This was a fantastic movie that I honestly hoped would lean a little more into comedy. While yes, this movie was absurdist, it cannot be called comedy. Just dark. Dark, dark, dark, absurdism. There was… nothing funny about this movie. This movie is about -in all respects- the final tipping point for a serial killer as he comes apart.
This movie is just plain dumb, with some of the worst fucking acting I’ve ever seen. I mean, ‘Tommy Wiseau School of Acting’ bad. Mind you, not as bad as The Bay (2012), more like on par with They (2002). If you’re making movies with a budget, there’s no excuse to have bad acting.
I remember when this indie came out, I actually rented it on VHS at a Blockbuster Video (that’s how old I am, people). It was sorta the first indie to really escape the Hollywood trap. Even The Blair Which was purchased and distributed by a major (while small) studio. Cube was the first movie I found out about on the ‘World Wide Web.’ For anyone under the age of 30, that’s what the ‘www’ stands for. So yeah, I found out about this movie back in the days of message boards and AOL. I guess that kinda makes it the first viral horror movie. If this bad boy ever saw theaters, it was one of those privately owned theaters that plays artsy foreign garbage.
I know when my reviews start with the spoilers, that usually means the movie is garbage and I’m about to tell you how bad. Not Tremors (1990). This movie is fucking epic! However, considering the general tone and style of the movie, it’s appropriate to treat it like a trash film, so spoilers away.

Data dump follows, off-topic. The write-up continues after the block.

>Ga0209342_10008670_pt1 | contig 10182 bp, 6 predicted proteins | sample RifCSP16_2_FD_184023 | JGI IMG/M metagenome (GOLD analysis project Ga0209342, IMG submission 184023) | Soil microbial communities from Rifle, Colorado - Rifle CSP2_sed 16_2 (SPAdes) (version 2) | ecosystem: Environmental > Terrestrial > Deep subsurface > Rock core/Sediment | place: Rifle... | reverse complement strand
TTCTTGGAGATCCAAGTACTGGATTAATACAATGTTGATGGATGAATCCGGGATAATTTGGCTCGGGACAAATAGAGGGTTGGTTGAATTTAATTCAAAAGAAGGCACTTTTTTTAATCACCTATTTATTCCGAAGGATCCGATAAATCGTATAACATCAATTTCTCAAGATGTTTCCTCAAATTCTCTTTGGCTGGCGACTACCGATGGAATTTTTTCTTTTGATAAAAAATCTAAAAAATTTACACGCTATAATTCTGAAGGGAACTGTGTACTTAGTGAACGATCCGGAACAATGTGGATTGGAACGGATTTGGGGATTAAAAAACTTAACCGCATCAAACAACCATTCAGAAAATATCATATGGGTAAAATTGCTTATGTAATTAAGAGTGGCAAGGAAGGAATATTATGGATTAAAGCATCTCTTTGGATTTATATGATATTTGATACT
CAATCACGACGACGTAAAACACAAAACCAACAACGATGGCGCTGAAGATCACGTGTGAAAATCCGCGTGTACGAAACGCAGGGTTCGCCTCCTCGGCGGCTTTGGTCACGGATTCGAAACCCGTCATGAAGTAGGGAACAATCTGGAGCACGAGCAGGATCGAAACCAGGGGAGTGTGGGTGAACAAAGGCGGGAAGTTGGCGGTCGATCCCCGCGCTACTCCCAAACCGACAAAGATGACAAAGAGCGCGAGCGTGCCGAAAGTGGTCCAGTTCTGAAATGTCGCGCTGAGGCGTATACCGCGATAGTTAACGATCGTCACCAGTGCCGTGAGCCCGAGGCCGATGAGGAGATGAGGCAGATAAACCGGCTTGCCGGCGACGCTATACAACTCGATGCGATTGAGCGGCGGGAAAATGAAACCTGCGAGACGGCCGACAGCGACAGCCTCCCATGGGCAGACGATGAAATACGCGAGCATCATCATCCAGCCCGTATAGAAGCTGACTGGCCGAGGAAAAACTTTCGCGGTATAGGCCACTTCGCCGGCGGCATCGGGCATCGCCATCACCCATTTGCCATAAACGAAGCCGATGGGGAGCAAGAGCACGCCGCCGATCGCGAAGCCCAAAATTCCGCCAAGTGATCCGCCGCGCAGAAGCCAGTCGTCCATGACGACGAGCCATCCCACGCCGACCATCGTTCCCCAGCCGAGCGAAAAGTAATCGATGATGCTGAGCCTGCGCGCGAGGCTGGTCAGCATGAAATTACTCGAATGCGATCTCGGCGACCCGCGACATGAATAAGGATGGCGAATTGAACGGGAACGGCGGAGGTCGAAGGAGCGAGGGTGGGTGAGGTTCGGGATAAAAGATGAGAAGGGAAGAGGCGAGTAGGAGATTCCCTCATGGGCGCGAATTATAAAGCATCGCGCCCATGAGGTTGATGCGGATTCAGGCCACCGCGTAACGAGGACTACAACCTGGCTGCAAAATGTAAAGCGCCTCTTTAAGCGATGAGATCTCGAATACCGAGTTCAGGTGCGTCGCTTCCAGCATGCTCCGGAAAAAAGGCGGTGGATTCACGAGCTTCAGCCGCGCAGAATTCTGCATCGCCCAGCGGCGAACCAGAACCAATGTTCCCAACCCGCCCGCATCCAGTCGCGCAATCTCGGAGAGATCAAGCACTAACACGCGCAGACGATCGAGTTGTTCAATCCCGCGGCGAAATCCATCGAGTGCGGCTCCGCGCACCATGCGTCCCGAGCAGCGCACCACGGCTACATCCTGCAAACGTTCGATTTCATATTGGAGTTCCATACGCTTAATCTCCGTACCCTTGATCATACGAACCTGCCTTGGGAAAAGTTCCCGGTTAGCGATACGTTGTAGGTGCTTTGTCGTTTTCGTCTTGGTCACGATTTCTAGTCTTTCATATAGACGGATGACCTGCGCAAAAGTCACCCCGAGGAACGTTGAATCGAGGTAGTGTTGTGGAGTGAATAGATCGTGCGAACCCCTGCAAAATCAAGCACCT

I’ve been watching lots of fights lately. Boxing, UFC, and even the bare-knuckle stuff (which I enjoy, but also can’t believe it’s legal). People often ask me why an intelligent, literate dude like me enjoys watching people beat the crap out of each other. They say my love of combat sports runs in contradiction to my personality. An easy answer would be to simply say people are full of contradictions, and then just put it to bed, but this is a blog, so let’s dig a little deeper.
More plot than you’d expect to get out of a zombie with a shotgun…
Yeah, this was fun. As many of my readers well know, my wife watches a lot of horror movies with me, and one of our favorite things to do is riff the movie we’re watching. It’s one of the ways I know a movie has riffing potential. Of course this movie, being a shoe-string indie, had all kinds of riffable material. It’s like the trope my wife coined “ForeCaging,” (named after the hammy acting of Nicolas Cage) which means “Foreshadowing riff worthy material from the setup.”
I ended up watching this because a friend recommended it after I surprisingly enjoyed Color Out Of Space (2019). The 2010’s brought us a huge uptick in seriously quality Lovecraftian horror, many of which made it on to my ‘All Time Top Horror‘ list.
This movie is pretty bad, but for what it is, it’s actually quite good. And I don’t mean ‘so bad it’s good,’ I mean actually good. And I’m not grading on a curve here. Don’t misunderstand me, there is so much about this movie that is jut flat out bad that it should fit into the category of good-bad movies. In fact, I struggle to place it anywhere else. It’s a bit of a paradox, a movie being both good and bad while not technically being good-bad.
Back in my review of Mandy, (2018) I complained that I didn’t get the ultimate Nick Cage experience I was promised. I was told it would be full force, category 5, Nicolas Cage. I was expecting Cage to deliver the ham of godly proportions. The reason this was so important to me, is that it was litmus test for this movie, Color Out of Space (2019).